For the past couple of months, all the motorsports we've been watching are set in the virtual world. While it has been exciting to watch, part of us is missing real cars go wheel to wheel on the race track. Recently, the IATF made an amendment allowing some non-contact sports to be allowed. That got us thinking: Can motorsports be allowed under this new normal?
Technically, racing is a non-contact sport. There is no physical touching between two persons when they're out on the track. Sure, they touch bumpers and fenders from time to time, but person to person contact isn't really possible unless the drivers, well, get down from the car and go near each other.
But can auto racing be done while the pandemic is still around in the first place? Apparently, it is possible, as recently demonstrated by NASCAR. The American racing series had, of course, follow physical distancing rules, which has changed the rules and dynamics of the sport.
For instance, the sport has gotten rid of practice and qualifying sessions. That's to lessen the time drivers and crews have to spend on track. The fewer time people spend outside their homes, the fewer chances of contracting the virus. The number of people within the track is restricted as well.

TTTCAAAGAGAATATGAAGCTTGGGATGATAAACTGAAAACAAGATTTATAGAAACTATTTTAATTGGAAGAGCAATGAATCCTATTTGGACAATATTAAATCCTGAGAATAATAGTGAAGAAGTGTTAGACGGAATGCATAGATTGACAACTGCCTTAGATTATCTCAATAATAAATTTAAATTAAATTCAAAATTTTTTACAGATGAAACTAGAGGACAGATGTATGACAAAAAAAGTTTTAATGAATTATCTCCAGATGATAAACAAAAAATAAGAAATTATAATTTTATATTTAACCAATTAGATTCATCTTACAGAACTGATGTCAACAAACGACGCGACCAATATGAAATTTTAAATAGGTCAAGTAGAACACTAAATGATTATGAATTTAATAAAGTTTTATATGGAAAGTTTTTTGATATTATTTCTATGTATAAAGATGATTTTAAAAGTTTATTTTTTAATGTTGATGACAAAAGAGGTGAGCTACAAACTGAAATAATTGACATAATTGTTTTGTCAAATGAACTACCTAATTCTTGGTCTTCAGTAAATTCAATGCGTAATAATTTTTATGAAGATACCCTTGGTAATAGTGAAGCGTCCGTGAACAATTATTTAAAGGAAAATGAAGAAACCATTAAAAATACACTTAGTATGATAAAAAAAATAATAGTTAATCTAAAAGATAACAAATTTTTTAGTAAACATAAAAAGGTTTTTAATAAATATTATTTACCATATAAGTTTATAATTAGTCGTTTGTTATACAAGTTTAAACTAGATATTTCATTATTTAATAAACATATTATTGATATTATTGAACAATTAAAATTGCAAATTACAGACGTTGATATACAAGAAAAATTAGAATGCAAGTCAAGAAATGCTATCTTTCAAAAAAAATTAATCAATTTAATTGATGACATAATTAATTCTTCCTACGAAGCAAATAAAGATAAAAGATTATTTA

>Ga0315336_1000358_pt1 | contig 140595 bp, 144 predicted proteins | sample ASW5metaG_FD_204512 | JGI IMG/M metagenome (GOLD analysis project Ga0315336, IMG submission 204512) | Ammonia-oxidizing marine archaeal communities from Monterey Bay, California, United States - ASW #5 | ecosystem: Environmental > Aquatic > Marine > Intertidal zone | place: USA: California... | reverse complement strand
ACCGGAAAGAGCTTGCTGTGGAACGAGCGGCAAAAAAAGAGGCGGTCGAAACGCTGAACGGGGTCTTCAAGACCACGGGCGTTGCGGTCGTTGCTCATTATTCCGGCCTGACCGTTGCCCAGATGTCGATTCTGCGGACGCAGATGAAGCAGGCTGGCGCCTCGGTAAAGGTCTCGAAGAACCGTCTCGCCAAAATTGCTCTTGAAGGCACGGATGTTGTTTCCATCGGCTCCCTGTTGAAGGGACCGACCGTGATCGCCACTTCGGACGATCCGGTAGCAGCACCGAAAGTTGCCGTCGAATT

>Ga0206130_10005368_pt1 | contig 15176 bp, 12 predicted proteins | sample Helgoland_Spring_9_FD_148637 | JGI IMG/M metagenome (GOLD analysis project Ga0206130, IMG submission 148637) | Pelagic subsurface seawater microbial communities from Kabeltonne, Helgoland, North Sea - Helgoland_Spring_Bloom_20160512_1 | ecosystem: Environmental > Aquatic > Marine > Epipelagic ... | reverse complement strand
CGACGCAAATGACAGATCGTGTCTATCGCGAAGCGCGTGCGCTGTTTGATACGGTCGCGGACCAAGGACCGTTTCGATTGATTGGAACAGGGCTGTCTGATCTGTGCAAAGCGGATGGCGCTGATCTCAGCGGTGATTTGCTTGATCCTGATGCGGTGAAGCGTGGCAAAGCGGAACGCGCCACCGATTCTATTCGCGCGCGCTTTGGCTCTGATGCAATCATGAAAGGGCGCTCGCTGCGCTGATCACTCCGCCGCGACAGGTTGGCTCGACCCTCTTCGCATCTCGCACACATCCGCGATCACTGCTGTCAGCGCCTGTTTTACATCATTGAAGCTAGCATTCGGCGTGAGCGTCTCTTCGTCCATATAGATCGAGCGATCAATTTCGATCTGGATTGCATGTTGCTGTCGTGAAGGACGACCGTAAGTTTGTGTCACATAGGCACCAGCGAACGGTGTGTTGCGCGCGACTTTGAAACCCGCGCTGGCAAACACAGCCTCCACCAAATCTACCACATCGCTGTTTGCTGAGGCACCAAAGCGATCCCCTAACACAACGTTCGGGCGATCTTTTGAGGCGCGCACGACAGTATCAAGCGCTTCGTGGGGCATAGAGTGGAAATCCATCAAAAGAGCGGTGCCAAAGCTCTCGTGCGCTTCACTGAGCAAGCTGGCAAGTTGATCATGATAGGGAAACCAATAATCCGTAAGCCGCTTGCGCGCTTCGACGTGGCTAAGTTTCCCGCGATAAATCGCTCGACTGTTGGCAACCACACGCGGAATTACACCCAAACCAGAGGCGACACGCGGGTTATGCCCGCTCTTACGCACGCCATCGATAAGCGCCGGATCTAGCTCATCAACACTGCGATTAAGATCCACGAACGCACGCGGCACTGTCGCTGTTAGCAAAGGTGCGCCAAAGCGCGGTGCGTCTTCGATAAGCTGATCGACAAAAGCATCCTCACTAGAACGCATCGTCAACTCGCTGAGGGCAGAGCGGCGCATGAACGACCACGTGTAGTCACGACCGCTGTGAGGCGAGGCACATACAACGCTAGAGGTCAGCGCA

Physicians, and not just temperature scanners, are assigned to perform tests on all those who enter the track, be it drivers or crew members. Also, there shall be no spectators inside the facility. All people within the track are also required to wear masks and maintain physical distancing. Here's the kicker; non-compliance will result from ejection from the venue.
So yes, racing is possible even during a pandemic. NASCAR has shown that, with the strictest and stringent precautions, we can see live wheel to wheel action again. But what about here?
Per the IATF, sports such as running, biking, golf, swimming, tennis, badminton, equestrian, and skateboarding, among others are allowed but didn't explicitly mention motor racing. That said, there is a glimmer of hope.
According to the agency, “sporting events can resume in areas that are set to be placed under a modified GCQ (MGCQ)”. So even if it isn't totally clear if motor racing is allowed at the moment, it is technically possible as it is a non-contact sport. To be erring on the side of caution though, we're more likely to see it back once MGCQ is set in motion.